Exploring barriers and facilitators to South African primary care clinical guideline implementation: perspective of clinicians




Short oral session 4: Evidence implementation and evaluation


Wednesday 13 September 2017 - 16:00 to 17:30


All authors in correct order:

Kredo T1, Muller J1, Mokganyetji T1, Abrams A2, Daniels K3, Atkins S4
1 Cochrane South Africa, South African Medical Research Centre, South Africa
2 Cochrane South Africa, South African Medical Research Council, South Africa
3 Health Systems Research Unit, South African Medical Research Council, South Africa
4 Department of Public Health Sciences, Karolinska Institutet, Finland
Presenting author and contact person

Presenting author:

Tamara Kredo

Contact person:

Abstract text
Background: Clinical practice guidelines (CPGs) risk having little impact on healthcare worker practice, if not effectively disseminated, communicated and implemented. The South African Guidelines Excellence (SAGE) project is a collaborative project exploring the CPG landscape in South African primary care including engaging primary care healthcare workers regarding their perspectives on CPGs.

Objectives: Exploring barriers to and facilitators for CPG implementation and use by South African primary care clinicians.

Methods: We conducted 7 focus groups in 4 provinces in South Africa. Clinicians included: nurses, dieticians, dentists, doctors and allied health practitioners, from primary care facilities in rural, urban and peri-urban settings. We used semi-structured interview guides and transcribed these verbatim. We adopted a thematic approach to analysis which was iterative and integrated into all phases of the research. The rigour applied to data collection and analysis is reflected in an audit trail that includes post-interview reflective summaries, peer debriefings, and expert input into analysis workshops for enhancing intercoder reliability and agreement.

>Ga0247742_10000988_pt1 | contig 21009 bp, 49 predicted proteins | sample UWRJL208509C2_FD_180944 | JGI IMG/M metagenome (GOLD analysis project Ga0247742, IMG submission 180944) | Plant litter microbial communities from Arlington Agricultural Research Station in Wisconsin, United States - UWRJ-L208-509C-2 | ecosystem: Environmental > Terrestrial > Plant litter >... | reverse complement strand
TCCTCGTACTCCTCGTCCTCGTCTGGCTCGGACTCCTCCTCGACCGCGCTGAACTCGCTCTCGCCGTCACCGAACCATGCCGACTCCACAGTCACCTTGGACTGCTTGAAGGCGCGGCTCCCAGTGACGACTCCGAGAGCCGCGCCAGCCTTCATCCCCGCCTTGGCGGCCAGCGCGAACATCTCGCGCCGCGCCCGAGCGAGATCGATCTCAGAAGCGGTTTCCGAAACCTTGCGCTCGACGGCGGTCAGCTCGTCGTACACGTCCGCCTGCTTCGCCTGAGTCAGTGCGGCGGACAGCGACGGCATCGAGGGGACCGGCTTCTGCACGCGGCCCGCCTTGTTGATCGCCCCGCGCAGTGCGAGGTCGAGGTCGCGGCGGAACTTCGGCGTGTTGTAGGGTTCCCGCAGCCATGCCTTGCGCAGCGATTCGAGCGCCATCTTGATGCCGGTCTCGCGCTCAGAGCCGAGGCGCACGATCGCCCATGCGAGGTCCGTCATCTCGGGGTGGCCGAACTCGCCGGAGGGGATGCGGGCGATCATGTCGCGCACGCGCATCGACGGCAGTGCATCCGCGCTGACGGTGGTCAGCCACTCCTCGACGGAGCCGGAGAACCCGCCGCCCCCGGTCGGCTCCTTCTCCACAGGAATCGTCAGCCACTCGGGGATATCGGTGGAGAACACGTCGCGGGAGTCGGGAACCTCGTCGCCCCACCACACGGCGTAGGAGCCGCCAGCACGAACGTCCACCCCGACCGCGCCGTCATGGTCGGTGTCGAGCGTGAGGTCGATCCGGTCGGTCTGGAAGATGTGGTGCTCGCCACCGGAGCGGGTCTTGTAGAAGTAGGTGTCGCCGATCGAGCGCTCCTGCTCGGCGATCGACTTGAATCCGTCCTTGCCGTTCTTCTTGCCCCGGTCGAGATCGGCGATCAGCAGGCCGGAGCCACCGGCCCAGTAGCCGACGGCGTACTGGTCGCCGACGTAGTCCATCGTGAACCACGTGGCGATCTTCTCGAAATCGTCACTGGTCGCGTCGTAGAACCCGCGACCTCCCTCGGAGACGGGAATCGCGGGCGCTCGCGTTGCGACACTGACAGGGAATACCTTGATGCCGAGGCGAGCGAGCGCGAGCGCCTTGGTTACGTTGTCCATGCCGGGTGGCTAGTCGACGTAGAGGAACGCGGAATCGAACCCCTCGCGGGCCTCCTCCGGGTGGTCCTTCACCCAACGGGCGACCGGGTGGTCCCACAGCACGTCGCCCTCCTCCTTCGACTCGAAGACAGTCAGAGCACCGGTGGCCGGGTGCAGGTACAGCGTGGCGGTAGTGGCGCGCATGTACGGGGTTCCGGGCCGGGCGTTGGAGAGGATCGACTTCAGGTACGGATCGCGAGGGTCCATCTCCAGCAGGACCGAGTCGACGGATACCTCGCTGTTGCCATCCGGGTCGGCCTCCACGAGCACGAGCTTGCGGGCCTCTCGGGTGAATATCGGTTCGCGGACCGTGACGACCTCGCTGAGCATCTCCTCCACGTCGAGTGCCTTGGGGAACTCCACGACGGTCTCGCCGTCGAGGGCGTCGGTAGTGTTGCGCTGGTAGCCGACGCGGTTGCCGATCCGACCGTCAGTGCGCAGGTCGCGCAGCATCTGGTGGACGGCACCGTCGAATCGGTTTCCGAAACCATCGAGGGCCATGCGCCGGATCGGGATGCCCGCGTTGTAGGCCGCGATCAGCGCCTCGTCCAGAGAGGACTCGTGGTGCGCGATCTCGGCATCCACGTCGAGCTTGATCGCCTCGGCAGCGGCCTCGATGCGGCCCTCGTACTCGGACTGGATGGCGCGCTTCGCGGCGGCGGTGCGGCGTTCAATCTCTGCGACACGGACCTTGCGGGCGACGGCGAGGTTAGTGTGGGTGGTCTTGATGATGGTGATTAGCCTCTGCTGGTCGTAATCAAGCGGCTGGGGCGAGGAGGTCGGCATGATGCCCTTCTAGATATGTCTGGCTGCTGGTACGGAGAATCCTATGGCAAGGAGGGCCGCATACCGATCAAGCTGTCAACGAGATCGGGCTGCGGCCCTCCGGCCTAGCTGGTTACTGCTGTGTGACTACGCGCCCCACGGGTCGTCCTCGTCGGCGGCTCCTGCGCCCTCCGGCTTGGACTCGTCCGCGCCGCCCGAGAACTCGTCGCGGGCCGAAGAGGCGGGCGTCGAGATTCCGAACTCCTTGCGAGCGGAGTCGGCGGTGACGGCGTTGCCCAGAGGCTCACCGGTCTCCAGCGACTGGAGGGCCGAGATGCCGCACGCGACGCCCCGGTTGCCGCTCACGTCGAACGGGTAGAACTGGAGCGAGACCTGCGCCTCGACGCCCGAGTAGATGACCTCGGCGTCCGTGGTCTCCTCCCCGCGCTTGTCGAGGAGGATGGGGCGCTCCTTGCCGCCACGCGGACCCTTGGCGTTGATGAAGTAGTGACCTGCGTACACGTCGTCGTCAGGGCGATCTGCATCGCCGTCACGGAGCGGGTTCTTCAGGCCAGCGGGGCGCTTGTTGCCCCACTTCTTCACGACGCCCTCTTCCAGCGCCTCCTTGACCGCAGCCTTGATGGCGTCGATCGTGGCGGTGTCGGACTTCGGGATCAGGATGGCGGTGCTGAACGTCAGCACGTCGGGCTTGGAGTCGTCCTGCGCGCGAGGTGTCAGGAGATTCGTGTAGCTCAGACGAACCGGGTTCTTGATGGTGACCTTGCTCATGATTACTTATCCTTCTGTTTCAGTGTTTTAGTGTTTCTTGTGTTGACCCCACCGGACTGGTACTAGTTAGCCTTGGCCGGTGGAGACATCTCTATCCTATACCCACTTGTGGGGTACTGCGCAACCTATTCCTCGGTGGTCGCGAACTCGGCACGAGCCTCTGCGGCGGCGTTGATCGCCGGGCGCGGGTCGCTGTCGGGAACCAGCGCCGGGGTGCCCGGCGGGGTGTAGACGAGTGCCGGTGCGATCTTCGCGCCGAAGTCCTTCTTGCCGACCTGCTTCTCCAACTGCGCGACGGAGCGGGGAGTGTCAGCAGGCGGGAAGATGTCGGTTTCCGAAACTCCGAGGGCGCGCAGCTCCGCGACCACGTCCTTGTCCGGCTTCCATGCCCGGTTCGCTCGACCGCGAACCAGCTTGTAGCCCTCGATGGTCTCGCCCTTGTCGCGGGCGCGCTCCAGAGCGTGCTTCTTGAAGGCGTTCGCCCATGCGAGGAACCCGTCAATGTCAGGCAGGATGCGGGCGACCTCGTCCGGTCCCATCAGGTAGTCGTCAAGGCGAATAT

Results: Focus groups took place between November 2015 and August 2016 in the Eastern Cape, Western Cape, Kwazulu-Natal and Limpopo provinces. Clinicians at facilities were receptive to using CPGs, and generally felt enabled by them. Nurses felt more independent with increased confidence to treat patients where doctors were scarce. Enablers include ‘ease of use’ such as design features, using local language, training and physical access to CPGs; ‘system-level facilitators’ include supportive audits to help identify gaps, accessible clinical support and community involvement for accountability; other enablers included ‘strong teamwork’; and ‘involvement of partner non-governmental organisations’. Barriers generally mirrored enablers.

Conclusions: Primary care clinicians’ perspectives on potential enablers to CPG use can help identify approaches to better implement these to improve South African healthcare.